Collection of information about risks and safer alternatives

Children can be sensitive to the chemicals in everyday cleaning products, especially if they have allergies or asthma. Household cleaning products can add to indoor air pollution and leave residues on surfaces. The strong chemicals in cleaning products often provide far more cleaning power than what is needed.  Products that are poisonous or corrosive (can burn holes in clothes and eat away layers of skin) are marked with hazard symbols. But these warnings are only used for the most dangerous ingredients. Many other chemicals aren't as toxic but have rarely been fully tested for safety (for long-term, low-level, and multiple-exposures). Safer alternatives are often available. 

 

Publications, Fact Sheets and on-line resources

The resources linked below contain information about chemical risks and safer alternatives. In the Primer, see in particular, the Environmental Childproofing Top Ten list in Chapter 6.

  1. April 2011
    Report
  2. 2010
    Report
  3. 2010
    Web page
  4. 2010
    Web page
  5. 2009
    Web page
  6. December 2009
    Book, Fact Sheet
  7. 2009
    Book
  8. April 2009
    Brochure, Fact Sheet
  9. December 2008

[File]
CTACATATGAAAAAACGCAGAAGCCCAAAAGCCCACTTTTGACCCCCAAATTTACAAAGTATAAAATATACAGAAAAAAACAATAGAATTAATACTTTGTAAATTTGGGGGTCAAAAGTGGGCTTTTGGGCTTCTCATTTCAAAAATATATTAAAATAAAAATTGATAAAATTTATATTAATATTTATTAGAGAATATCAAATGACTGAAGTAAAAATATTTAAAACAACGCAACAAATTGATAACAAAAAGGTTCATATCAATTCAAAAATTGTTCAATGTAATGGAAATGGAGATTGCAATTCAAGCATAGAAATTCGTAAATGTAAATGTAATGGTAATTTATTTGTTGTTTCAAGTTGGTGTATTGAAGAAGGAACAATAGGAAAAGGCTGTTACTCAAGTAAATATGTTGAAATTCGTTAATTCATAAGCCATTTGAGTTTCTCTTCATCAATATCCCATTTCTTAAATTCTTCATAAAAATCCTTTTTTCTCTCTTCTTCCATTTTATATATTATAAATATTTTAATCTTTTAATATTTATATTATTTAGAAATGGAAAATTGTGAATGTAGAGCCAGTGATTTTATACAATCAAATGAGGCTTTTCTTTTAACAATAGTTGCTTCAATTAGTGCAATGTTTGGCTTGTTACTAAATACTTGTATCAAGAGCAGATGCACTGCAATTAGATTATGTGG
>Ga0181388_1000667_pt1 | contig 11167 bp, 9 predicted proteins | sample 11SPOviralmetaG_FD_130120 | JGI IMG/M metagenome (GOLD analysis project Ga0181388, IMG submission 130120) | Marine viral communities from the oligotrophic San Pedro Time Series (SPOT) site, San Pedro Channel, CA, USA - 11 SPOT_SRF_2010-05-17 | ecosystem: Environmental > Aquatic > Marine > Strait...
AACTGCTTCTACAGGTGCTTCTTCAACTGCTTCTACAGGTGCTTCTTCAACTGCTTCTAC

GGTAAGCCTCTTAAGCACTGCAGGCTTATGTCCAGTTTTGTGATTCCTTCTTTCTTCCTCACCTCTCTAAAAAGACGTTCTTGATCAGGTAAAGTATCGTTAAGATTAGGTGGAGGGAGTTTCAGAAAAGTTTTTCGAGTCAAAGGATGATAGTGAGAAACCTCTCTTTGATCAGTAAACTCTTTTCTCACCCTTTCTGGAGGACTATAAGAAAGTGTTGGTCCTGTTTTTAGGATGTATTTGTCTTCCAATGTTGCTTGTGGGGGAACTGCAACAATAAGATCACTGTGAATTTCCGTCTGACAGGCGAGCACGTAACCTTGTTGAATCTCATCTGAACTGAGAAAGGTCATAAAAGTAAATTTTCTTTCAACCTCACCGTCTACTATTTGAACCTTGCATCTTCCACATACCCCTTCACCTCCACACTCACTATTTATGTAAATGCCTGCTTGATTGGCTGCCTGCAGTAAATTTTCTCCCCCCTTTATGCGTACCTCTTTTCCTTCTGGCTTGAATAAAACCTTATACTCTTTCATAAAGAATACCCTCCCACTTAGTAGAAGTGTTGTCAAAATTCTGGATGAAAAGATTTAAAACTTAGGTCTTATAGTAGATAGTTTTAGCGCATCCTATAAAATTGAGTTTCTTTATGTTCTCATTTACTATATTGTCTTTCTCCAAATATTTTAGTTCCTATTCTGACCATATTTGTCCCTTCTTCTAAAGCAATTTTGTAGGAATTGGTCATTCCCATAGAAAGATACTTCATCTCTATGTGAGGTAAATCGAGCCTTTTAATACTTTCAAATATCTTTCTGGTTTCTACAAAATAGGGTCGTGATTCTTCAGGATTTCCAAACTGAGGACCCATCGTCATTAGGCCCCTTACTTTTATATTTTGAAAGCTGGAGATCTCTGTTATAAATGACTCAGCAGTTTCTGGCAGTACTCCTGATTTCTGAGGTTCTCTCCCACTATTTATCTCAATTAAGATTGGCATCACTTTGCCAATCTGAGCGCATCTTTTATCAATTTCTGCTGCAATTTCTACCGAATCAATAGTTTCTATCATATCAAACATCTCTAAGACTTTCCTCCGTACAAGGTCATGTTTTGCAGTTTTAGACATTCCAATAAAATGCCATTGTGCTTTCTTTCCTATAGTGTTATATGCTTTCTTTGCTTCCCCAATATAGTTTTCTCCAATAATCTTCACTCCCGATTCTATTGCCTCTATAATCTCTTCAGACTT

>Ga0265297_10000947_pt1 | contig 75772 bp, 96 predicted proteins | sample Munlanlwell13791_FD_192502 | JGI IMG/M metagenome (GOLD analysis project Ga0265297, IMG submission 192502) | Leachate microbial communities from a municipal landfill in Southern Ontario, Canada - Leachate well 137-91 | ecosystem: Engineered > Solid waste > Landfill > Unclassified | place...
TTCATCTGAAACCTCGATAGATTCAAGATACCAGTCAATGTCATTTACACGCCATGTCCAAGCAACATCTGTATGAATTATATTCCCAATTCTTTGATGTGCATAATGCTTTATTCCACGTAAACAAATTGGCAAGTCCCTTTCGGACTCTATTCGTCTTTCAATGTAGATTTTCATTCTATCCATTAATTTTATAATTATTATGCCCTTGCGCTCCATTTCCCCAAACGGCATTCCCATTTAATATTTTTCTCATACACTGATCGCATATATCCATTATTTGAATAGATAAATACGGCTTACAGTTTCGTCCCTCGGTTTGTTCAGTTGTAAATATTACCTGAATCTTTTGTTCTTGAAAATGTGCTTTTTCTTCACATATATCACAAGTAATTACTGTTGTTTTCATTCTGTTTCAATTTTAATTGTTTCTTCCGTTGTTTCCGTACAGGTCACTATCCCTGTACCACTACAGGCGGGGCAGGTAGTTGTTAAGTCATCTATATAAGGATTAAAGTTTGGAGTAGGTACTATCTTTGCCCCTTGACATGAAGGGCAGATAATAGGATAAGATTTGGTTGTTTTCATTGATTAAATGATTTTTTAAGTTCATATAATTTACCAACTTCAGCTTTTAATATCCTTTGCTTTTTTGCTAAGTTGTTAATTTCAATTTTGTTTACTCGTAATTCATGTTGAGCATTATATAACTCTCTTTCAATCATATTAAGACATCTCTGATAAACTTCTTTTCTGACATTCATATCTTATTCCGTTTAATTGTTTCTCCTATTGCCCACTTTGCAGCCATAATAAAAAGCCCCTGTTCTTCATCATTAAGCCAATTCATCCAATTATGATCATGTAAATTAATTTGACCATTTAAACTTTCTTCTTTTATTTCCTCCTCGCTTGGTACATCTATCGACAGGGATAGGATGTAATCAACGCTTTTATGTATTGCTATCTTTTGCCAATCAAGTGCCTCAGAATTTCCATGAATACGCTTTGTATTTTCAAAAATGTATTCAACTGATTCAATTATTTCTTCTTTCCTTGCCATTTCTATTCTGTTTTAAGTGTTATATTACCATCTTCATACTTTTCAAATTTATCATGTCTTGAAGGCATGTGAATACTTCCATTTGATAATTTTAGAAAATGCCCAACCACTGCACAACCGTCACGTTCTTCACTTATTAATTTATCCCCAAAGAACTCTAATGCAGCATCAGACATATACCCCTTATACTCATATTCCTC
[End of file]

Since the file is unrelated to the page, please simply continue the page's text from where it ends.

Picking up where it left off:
Brochure
  10. September 2008
    Fact Sheet
  11. 2008
    Web page, Video
  12. February 13, 2008
    Response to Consultation, Report
  13. 2007
    Fact Sheet
  14. July 2007
    Web page, Report
  15. 2006
    Web page
  16. 2006
    Web page
  17. 2006
    Web page
  18. 2006
  19. October 2005
    Report
  20. September 15, 2005
    Book
  21. 2004
    Web page
  22. 2004
    Web page
  23. 2004
    Brochure, Fact Sheet
  24. 2003
    Web page
  25. 2003
    Report
  26. 2002
    Poster
  27. April 2001
    Fact Sheet

Frequently asked questions

Media Releases

Apr 25, 2011

Carpet pads commonly sold to consumers in the USA, Canada and other developed countries contain dangerous chemicals that can cause nervous system damage, particularly in infants and toddlers.

Media Release from the International POPs Elimination Network (IPEN)

Sep 06, 2007

Advice to Parents prepared by the Canadian Environmental Law Association